November 29, 2011

The Rewarding Life of a SOS Sanctuary Steward, by Curtis Luckado

Guest blog post by Curtis Luckado, Sanctuary Steward Class of 2011

"I had three goals for the summer of 2011. Do something that would benefit my local community, be outdoors as much as possible, and hopefully learn something in the process. The Save Our Shores Sanctuary Steward program allowed me to achieve all three.

The weekly classroom lectures in early spring not only educated me about the many threats to our Monterey Bay National Marine Sanctuary and its marine life, but about the threats to marine life and oceans around the world. I learned about the dangers that plastic bags and Styrofoam pose to marine life, and was provided with avenues to proactively participate in the process of having them banned in my community.

But it wasn’t until I was out of the Steward classroom and onto our local beaches that the true value of being part of Save Our Shores became shockingly clear. I participated in beach and river cleanups in which literally hundreds of pounds of trash and recyclables were collected. I walked the docks volunteering for the SOS DockWalker program talking to local boaters about the dangers of oil spills and providing free clean up materials, and I even participated in school presentations in which the importance of recycling was passed on to grade school children.

The most fulfilling moment for me as a Save Our Shores Steward was on the 4th of July. As I walked around the beach passing out trash and recycling bags, all while encouraging beach goers to pack their trash, I was told on numerous occasions how much my efforts were appreciated, and how thankful they were for my being there.

I had a great sense of accomplishment at the end of the day when I saw those same bags being removed from our beaches full of trash that would have otherwise been left on the beach."

Written by Curtis Luckado

In early 2011, Curtis accumulated so many volunteer hours in such a short amount of time, that we bought him a cake and thanked him for his hard work on behalf of our ocean. Curtis continues to remain one of the most active Sanctuary Stewards today, and we are oh so lucky to have him on team Save Our Shores!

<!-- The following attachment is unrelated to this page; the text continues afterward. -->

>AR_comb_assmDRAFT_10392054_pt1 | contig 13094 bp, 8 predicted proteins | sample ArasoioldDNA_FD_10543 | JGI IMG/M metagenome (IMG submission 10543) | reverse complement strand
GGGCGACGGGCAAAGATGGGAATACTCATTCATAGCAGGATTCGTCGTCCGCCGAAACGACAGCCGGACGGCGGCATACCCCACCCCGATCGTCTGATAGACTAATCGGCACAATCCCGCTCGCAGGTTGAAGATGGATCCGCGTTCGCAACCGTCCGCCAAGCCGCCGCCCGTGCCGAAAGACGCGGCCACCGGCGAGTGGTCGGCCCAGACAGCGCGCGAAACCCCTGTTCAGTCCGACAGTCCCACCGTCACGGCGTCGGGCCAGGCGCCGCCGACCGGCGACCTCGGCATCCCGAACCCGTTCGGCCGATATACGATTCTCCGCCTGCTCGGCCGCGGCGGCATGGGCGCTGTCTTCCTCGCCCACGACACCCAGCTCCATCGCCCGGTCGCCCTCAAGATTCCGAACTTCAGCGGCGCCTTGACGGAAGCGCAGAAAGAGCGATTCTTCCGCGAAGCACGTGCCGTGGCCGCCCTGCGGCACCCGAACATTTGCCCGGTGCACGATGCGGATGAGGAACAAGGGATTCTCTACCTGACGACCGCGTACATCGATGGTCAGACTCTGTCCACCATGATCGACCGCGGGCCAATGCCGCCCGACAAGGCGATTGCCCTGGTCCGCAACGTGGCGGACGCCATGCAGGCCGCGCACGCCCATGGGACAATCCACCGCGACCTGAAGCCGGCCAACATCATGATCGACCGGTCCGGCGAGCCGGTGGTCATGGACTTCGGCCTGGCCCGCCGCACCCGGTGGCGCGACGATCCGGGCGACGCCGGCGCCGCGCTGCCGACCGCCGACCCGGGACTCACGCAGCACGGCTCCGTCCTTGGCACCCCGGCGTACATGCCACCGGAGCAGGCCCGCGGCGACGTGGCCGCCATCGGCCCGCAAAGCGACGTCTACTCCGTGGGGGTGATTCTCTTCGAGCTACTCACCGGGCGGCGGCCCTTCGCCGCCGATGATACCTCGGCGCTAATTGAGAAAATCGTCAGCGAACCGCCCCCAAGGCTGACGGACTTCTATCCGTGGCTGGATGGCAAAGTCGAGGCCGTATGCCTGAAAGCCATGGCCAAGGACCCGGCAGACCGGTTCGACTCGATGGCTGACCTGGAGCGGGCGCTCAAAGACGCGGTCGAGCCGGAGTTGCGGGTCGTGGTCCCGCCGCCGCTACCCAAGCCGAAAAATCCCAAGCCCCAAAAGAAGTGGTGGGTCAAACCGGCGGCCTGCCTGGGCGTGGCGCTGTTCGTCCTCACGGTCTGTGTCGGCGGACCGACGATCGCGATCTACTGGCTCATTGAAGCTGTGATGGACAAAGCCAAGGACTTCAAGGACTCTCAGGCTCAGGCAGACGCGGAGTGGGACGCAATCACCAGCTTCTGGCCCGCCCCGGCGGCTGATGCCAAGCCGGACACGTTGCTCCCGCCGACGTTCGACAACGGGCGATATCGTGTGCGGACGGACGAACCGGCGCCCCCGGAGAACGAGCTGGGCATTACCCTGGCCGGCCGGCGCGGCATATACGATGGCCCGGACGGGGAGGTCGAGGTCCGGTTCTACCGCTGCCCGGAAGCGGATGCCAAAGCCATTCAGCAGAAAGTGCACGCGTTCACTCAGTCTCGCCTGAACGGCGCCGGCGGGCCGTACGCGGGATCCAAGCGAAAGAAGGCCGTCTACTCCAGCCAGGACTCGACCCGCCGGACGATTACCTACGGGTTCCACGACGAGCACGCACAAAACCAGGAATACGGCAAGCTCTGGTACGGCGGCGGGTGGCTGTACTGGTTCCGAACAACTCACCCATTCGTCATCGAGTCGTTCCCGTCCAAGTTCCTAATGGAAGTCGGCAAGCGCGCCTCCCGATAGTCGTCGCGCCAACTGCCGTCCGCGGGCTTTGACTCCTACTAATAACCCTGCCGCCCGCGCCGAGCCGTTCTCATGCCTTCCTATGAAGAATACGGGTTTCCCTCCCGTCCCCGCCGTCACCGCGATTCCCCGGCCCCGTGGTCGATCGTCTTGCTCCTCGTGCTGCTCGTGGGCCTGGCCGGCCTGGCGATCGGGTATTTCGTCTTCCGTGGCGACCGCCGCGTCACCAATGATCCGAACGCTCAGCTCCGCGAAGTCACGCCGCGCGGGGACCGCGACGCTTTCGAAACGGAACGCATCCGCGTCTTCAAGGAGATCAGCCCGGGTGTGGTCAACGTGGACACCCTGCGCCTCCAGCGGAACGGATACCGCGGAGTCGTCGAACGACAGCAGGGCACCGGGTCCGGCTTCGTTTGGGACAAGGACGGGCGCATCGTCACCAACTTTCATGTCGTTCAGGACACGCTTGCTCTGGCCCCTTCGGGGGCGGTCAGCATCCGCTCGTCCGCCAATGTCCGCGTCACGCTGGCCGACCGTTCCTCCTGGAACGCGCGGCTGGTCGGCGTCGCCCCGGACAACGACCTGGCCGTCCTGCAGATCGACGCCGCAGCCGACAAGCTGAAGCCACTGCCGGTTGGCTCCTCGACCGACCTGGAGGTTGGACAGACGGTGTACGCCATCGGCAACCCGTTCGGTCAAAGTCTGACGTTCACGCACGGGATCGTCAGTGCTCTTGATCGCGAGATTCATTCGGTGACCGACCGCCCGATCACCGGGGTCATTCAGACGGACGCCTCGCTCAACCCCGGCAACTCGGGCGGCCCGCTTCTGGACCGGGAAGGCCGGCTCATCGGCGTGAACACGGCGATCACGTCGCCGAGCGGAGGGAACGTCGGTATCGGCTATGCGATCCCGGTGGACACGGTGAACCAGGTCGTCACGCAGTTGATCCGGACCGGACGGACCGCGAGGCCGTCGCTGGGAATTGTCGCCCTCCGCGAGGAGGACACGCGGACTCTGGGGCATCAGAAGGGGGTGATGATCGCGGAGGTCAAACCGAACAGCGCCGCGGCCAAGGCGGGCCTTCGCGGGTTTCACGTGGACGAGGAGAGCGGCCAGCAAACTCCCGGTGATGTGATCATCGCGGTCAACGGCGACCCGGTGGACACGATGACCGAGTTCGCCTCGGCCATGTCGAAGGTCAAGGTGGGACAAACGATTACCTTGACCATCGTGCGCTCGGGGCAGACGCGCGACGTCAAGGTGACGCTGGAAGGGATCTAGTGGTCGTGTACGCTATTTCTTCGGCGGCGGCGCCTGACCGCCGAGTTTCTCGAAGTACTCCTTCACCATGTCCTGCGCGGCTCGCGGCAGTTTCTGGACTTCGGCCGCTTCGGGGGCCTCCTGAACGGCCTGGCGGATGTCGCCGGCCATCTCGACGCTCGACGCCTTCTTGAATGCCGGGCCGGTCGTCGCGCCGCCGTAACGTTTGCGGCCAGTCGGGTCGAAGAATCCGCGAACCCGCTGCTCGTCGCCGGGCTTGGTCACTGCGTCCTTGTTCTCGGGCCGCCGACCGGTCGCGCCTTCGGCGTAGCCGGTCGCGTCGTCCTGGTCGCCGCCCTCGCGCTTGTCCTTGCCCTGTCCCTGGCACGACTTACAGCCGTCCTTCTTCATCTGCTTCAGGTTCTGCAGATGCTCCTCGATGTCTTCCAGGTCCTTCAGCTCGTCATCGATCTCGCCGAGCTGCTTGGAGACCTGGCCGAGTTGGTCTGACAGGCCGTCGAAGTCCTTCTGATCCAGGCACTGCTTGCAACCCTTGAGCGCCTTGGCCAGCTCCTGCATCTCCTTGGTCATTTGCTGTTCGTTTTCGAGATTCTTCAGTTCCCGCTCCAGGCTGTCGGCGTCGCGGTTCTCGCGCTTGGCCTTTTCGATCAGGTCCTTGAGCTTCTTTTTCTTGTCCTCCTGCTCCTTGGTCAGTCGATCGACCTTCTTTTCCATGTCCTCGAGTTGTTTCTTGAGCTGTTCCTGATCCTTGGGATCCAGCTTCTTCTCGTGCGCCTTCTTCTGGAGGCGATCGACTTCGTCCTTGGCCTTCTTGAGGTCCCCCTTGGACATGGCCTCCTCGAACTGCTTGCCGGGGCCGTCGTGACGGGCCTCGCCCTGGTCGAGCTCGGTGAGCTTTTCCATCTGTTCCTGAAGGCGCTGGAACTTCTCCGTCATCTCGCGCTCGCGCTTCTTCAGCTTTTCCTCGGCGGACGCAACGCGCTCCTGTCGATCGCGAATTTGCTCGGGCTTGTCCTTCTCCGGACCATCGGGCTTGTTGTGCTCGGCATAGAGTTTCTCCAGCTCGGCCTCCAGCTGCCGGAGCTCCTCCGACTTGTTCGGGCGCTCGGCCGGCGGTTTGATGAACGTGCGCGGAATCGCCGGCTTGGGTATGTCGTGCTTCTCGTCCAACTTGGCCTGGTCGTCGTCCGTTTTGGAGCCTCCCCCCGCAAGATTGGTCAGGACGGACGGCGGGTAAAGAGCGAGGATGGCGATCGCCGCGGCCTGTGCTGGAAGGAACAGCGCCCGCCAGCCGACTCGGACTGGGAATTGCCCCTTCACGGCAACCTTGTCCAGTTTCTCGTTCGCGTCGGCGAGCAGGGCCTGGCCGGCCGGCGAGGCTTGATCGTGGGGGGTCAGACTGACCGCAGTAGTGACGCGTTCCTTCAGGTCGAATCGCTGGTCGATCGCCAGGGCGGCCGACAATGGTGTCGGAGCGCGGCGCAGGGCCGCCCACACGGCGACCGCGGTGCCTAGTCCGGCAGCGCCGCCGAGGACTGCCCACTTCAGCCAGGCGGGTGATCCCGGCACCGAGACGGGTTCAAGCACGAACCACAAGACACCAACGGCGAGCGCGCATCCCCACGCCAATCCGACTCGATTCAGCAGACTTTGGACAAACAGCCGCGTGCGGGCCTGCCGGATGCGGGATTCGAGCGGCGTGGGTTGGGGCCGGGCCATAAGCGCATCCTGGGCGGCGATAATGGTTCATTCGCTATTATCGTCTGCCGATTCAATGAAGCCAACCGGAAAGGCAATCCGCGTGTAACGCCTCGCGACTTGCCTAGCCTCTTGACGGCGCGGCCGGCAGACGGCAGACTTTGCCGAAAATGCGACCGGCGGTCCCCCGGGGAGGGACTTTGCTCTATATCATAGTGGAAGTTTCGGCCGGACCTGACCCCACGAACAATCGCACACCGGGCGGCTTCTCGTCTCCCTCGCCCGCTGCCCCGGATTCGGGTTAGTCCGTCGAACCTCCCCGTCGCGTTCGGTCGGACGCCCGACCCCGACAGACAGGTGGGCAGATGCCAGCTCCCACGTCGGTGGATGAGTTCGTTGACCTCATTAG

Learn more about the Sanctuary Steward program and apply online today!

November 9, 2011

Celebrating Over Three Years of Marine Protections around the Monterey Bay National Marine Sanctuary

Do you ever wonder what’s happening to protect marine life here on the Central Coast?

Or how we’re going to revitalize depleted fish populations for future generations?

They’re called Marine Protected Areas, our underwater state parks.

For the past three years, twenty-nine different Marine Protected Areas have been set aside in local waters to conserve essential marine habitats unique to California's Central Coast.

Ano Nuevo, Greyhound Rock, Natural Bridges, and Elkhorn Slough are some of the most visited natural areas in Santa Cruz County and the Central Coast. To the south, Asilomar, Lovers Point, the Carmel Pinnacles, Carmel Bay, Point Lobos and Point Sur encompass some of the most breathtaking views the Pacific Ocean has to offer, each with it's own level of protections.

California's Marine Protected Areas limit, restrict, and regulate fishing and harvesting of marine animals and plants so ecosystems can bounce back after years of depletion and mismanagement. Join Save Our Shores in celebration of three years of local marine protections, of sustainable seafood, and better ocean policy.

For more information visit

November 4, 2011

Nov. 11 Event: Discovering the EcoMind Connection with Frances Moore Lappe & Friends

Date: Friday, November 11
Time: 6:30-9pm
Place: Cabrillo College's Crocker Theater